If you are looking for a show to get you in the Christmas mood but simply can’t face one more version of A Christmas Carol, Bowie Community Theatre invites y’all to come to the small town of Fayro, Texas, for a rollicking good time with Christmas Belles.
Christmas Belles is a holiday treat from Jessie Jones, Nicholas Hope, and Jamie Wooten, the writers behind Dearly Beloved and Dearly Departed. Like those scripts, this one is full of funny and perceptive dialogue that pokes fun at the characters and their foibles but has a core of real sweetness. The themes of family bonds and second chances shine through the laughter and give the story some genuinely touching moments.
This time around, the Futrelle Sisters come together to help stage the annual Christmas program at the Tabernacle of the Lamb. Honey Raye (Nina Harris), who is counting on this program to improve her badly tarnished reputation, has taken over direction of the program from Miss Geneva Musgrave (Joanne Bauer), the proprietress of the local florist shop and Greyhound bus terminal. Miss Geneva, who has directed the program for the past 27 years, has taken this news badly and is determined to take back the production.
Honey Raye has big plans that include a celebrity guest, special effects, and a real live sheep in the stable. Her sister Frankie (Barbara Webber) has big plans of her own as the result of a surprise late-in-life pregnancy with twins, already overdue. Her other sister Twink (Edye Smith, in a wonderfully funny physical turn), who gets a 1-day work release from jail, has plans to get revenge on the no-good ex-boyfriend who dumped her after 16-1/2 years. Need I say that things rarely turn out as planned?
And the Futrelle Sisters aren’t the only ones whose plans don’t turn out exactly as hoped. For example, wealthy snob Patsy Price (played with delicious venom by Anne Hull) has bought her way into the show and plans to be the highlight of the production with her telling of the Christmas story. Her performance is memorable, to say the least. Shy young pastor Justin (a convincingly awkward Paul Pesnell) plans to propose to Frankie’s daughter G.J. (played with winning naivete and heart by Lily Marx-Webber) and present her with an engagement ring. I leave you to discover how that goes. Frankie’s lovable husband Dub (Brett Rohrer) plans to make some extra money by playing Santa Claus in a local big-box store; unfortunately, he did not plan on having to pass a kidney stone, to riotous effect.
In addition, and much to the annoyance of her sisters, Frankie insists on including her new friend Rhonda Lynn Lampley (played by Kathryn Huston, whose comic timing is impeccable) in all the goings-on.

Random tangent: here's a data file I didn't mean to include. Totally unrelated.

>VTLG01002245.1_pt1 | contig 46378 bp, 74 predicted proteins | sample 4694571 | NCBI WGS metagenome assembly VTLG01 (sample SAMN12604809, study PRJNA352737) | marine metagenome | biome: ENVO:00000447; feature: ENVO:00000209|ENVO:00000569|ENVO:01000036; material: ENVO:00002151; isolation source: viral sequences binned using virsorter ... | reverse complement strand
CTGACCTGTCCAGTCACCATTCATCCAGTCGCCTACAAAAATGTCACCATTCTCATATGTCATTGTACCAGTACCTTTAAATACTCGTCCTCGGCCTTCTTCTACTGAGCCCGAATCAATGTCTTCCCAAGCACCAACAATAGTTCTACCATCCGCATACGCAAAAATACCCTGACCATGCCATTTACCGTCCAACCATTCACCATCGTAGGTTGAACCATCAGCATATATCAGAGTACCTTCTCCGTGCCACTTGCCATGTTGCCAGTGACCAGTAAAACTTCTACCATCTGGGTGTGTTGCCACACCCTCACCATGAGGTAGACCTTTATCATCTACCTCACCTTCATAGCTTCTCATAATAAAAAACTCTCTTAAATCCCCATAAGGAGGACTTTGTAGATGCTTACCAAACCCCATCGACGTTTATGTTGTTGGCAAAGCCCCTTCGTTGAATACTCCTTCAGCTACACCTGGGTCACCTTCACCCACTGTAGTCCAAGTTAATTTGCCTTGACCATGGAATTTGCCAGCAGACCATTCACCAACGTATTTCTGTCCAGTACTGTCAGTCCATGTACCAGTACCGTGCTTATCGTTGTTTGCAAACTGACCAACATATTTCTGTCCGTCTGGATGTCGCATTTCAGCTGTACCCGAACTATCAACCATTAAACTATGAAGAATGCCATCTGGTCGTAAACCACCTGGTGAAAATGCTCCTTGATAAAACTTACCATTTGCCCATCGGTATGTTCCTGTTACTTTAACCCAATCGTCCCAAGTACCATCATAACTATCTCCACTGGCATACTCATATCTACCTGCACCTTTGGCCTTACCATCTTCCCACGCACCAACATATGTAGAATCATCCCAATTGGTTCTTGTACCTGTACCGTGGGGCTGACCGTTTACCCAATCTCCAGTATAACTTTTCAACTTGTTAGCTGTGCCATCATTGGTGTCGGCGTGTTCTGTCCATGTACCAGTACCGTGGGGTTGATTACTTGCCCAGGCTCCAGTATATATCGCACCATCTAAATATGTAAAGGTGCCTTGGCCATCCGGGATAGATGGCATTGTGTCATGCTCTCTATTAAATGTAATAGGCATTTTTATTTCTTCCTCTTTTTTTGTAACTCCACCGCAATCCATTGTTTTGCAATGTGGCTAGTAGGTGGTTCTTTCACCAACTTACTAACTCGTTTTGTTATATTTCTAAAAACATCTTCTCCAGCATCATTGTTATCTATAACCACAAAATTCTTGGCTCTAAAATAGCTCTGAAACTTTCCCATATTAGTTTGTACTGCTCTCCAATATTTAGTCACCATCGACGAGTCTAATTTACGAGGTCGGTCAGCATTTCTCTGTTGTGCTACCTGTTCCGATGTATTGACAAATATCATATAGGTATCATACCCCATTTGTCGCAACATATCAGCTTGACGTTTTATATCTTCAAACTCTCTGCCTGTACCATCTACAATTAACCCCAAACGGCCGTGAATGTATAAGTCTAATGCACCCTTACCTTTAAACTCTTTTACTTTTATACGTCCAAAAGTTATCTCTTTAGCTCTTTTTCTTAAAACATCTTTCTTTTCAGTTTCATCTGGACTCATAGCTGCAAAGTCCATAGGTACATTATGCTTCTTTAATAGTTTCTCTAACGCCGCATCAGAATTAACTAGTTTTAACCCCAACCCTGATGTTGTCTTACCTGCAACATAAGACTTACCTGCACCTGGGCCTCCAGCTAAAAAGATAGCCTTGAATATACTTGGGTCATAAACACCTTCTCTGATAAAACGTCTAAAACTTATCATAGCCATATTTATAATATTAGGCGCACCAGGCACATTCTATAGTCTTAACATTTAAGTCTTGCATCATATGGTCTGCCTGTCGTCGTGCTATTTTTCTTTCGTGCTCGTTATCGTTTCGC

Director Jennifer Franklin and her cast do a marvelous job of bringing these denizens of Fayro to vibrant life. As Honey Raye, Nina Harris is a bundle of energy and mounting frustration. Adding insult to injury, while her carefully planned Christmas extravaganza spirals wildly out of control in the face of a mass food poisoning outbreak, a celebrity no-show, costume issues, and a malevolent sheep, she must also contend with hot flashes and Miss Geneva’s meddling.
Joanne Bauer is marvelous as Miss Geneva, the disgruntled ousted director. Her opening monologue sums up the situation in a very funny nutshell and sets the show in motion. Refusing to accept her dismissal, she shows up at the tabernacle and constantly bursts onto the scene with obvious relish to announce the latest disaster. I might never again be able to hear the words “Okay people, listen up!” without flinching a little.
Barbara Webber and Brett Rohrer, who play Frankie and Dub, give wonderful performances and provide a rock-solid foundation to anchor the craziness. They have terrific and believable chemistry as a long-married, loving couple and are a joy to watch.
Special mention must go to James McDaniel, whose Deputy John Curtis Buntner is an absolute delight. He combines the gentle wisdom of Sheriff Andy Taylor with the absurd physicality of Barney Fife to create a hugely funny and immensely lovable character. His scenes with Edye Smith’s Twink as a woman scorned are laugh out loud funny.
Also deserving of special mention is John Degnan for his portrayal of Raynerd Chisum. Raynerd is a man of childlike simplicity with absolutely no filters, which makes his observations utterly truthful and very funny indeed. Degnan treads delicately and never lets Raynerd’s sweetness become cloying or phony. Raynerd’s love for Christmas is a thing of beauty and a lovely touch in the show.
Costume Designer Tiffani Savage has dressed the cast in wonderfully tacky Christmas sweaters, costumes for the Nativity that look convincingly home-made, a ratty Santa suit, and a dazzling costume fit for a king.
Terri Averill’s set is cleverly designed to create a number of different spaces without the need for lengthy scene changes. The use of flown-in small flats and drops and focused lighting from Lighting Designer Garrett Hyde keep the show moving and keep the many blackouts mercifully short.
At times during the show, the pacing could have been a bit livelier, but I am certain the actors’ enthusiasm will resolve that issue in subsequent performances. The audience for the performance I attended laughed loudly and often, and they left the theater with big smiles on their faces. I didn’t see a Scrooge in the bunch.
Tickets will sell out quickly for this holiday confection, so reserve your seats now and then jingle all the way to the Bowie Playhouse for Christmas Belles.
Running Time: Approximately 2 hours and 30 minutes, with one intermission.
Christmas Belles plays through December 20, 2015 at Bowie Community Theatre, performing at The Bowie Playhouse — 16500 White Marsh Park Drive in Bowie, MD. For tickets please call the box office at (301) 805-0219, or purchase them online.